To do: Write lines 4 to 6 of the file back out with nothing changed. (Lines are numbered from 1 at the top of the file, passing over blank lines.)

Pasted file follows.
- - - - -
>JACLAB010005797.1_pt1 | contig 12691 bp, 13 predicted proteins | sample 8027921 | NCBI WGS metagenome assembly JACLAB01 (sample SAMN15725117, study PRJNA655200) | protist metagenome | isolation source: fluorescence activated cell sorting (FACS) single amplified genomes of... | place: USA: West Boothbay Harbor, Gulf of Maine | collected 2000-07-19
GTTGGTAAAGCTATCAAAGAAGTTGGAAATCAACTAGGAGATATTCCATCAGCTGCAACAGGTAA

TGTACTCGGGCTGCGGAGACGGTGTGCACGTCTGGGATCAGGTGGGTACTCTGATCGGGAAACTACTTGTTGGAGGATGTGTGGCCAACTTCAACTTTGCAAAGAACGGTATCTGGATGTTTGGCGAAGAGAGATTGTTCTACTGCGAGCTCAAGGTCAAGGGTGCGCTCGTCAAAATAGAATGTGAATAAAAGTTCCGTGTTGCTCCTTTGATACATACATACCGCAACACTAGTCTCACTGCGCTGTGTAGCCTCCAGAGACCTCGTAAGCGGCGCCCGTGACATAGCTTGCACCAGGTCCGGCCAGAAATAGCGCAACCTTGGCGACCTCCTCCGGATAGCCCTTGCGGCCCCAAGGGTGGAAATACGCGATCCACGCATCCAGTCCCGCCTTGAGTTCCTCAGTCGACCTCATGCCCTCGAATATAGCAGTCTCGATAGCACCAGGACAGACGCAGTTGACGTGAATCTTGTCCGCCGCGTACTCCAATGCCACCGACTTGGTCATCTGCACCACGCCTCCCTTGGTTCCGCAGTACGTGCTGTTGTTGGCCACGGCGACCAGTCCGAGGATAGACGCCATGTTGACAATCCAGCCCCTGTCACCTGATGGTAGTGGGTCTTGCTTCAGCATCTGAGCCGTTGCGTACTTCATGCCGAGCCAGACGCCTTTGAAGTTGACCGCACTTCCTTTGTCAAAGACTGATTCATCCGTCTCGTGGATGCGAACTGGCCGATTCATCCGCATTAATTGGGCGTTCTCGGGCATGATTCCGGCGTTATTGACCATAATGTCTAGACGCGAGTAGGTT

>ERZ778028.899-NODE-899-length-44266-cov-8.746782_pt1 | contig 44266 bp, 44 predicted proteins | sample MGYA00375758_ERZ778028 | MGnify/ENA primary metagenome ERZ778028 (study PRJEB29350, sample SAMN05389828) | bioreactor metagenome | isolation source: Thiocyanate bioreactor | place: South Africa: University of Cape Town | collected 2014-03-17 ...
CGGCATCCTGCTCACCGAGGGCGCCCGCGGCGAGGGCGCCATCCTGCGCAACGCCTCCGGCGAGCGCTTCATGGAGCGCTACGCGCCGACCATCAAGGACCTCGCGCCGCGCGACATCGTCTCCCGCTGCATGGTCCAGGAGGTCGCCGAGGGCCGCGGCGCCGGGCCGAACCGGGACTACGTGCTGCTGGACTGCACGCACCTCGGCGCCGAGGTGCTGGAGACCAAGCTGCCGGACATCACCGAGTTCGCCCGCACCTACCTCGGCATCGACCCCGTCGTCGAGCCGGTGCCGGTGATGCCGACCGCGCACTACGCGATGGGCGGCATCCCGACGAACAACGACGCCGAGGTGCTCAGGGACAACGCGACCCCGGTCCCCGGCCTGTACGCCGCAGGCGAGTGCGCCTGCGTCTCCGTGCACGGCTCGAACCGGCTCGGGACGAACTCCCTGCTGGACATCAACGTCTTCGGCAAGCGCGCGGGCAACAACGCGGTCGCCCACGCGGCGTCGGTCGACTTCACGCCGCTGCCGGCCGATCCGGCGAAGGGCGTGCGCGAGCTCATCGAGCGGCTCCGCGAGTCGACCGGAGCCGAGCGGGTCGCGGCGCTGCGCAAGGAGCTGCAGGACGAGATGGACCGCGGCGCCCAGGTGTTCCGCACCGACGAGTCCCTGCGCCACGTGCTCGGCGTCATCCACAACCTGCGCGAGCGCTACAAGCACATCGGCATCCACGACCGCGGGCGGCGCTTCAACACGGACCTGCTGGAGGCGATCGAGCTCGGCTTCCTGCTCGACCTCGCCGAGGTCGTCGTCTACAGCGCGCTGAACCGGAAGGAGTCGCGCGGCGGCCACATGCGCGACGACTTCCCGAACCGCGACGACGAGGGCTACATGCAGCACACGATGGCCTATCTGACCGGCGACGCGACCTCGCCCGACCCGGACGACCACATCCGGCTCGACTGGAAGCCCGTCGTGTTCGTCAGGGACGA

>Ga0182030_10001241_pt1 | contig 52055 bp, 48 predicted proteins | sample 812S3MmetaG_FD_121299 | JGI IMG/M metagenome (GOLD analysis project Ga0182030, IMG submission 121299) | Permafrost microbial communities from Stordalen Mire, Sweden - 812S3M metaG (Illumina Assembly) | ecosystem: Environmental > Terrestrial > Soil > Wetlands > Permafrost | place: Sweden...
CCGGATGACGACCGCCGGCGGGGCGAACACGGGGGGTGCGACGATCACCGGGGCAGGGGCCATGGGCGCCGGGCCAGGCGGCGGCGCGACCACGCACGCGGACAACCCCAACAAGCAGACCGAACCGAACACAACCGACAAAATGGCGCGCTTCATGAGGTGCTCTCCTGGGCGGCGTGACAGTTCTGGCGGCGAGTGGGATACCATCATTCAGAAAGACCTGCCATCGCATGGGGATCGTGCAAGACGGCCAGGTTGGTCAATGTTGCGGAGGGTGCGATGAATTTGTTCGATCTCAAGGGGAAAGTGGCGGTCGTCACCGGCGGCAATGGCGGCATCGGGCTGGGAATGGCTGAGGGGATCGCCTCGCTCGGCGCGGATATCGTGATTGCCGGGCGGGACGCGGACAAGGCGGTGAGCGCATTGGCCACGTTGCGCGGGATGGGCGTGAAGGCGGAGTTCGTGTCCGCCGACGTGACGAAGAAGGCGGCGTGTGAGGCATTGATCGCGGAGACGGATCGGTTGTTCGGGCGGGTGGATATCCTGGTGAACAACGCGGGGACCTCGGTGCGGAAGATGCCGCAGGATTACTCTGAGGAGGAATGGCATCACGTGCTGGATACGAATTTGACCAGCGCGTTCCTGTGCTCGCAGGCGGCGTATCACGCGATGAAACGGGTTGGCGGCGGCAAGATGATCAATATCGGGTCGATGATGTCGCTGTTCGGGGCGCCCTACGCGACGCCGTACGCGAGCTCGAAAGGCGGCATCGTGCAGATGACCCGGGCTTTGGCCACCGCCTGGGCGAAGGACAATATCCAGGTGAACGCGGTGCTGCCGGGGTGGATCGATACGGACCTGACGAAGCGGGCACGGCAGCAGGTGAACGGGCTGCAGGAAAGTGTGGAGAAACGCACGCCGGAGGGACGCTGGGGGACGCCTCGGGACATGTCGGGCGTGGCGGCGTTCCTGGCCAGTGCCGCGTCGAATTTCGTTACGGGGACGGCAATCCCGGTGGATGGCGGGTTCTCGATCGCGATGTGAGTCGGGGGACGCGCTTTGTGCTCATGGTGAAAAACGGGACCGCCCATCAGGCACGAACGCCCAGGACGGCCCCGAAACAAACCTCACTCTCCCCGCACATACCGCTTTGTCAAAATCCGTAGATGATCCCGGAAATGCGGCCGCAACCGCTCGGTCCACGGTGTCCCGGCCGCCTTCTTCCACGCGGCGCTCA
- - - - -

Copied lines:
>ERZ778028.899-NODE-899-length-44266-cov-8.746782_pt1 | contig 44266 bp, 44 predicted proteins | sample MGYA00375758_ERZ778028 | MGnify/ENA primary metagenome ERZ778028 (study PRJEB29350, sample SAMN05389828) | bioreactor metagenome | isolation source: Thiocyanate bioreactor | place: South Africa: University of Cape Town | collected 2014-03-17 ...
CGGCATCCTGCTCACCGAGGGCGCCCGCGGCGAGGGCGCCATCCTGCGCAACGCCTCCGGCGAGCGCTTCATGGAGCGCTACGCGCCGACCATCAAGGACCTCGCGCCGCGCGACATCGTCTCCCGCTGCATGGTCCAGGAGGTCGCCGAGGGCCGCGGCGCCGGGCCGAACCGGGACTACGTGCTGCTGGACTGCACGCACCTCGGCGCCGAGGTGCTGGAGACCAAGCTGCCGGACATCACCGAGTTCGCCCGCACCTACCTCGGCATCGACCCCGTCGTCGAGCCGGTGCCGGTGATGCCGACCGCGCACTACGCGATGGGCGGCATCCCGACGAACAACGACGCCGAGGTGCTCAGGGACAACGCGACCCCGGTCCCCGGCCTGTACGCCGCAGGCGAGTGCGCCTGCGTCTCCGTGCACGGCTCGAACCGGCTCGGGACGAACTCCCTGCTGGACATCAACGTCTTCGGCAAGCGCGCGGGCAACAACGCGGTCGCCCACGCGGCGTCGGTCGACTTCACGCCGCTGCCGGCCGATCCGGCGAAGGGCGTGCGCGAGCTCATCGAGCGGCTCCGCGAGTCGACCGGAGCCGAGCGGGTCGCGGCGCTGCGCAAGGAGCTGCAGGACGAGATGGACCGCGGCGCCCAGGTGTTCCGCACCGACGAGTCCCTGCGCCACGTGCTCGGCGTCATCCACAACCTGCGCGAGCGCTACAAGCACATCGGCATCCACGACCGCGGGCGGCGCTTCAACACGGACCTGCTGGAGGCGATCGAGCTCGGCTTCCTGCTCGACCTCGCCGAGGTCGTCGTCTACAGCGCGCTGAACCGGAAGGAGTCGCGCGGCGGCCACATGCGCGACGACTTCCCGAACCGCGACGACGAGGGCTACATGCAGCACACGATGGCCTATCTGACCGGCGACGCGACCTCGCCCGACCCGGACGACCACATCCGGCTCGACTGGAAGCCCGTCGTGTTCGTCAGGGACGA

>Ga0182030_10001241_pt1 | contig 52055 bp, 48 predicted proteins | sample 812S3MmetaG_FD_121299 | JGI IMG/M metagenome (GOLD analysis project Ga0182030, IMG submission 121299) | Permafrost microbial communities from Stordalen Mire, Sweden - 812S3M metaG (Illumina Assembly) | ecosystem: Environmental > Terrestrial > Soil > Wetlands > Permafrost | place: Sweden...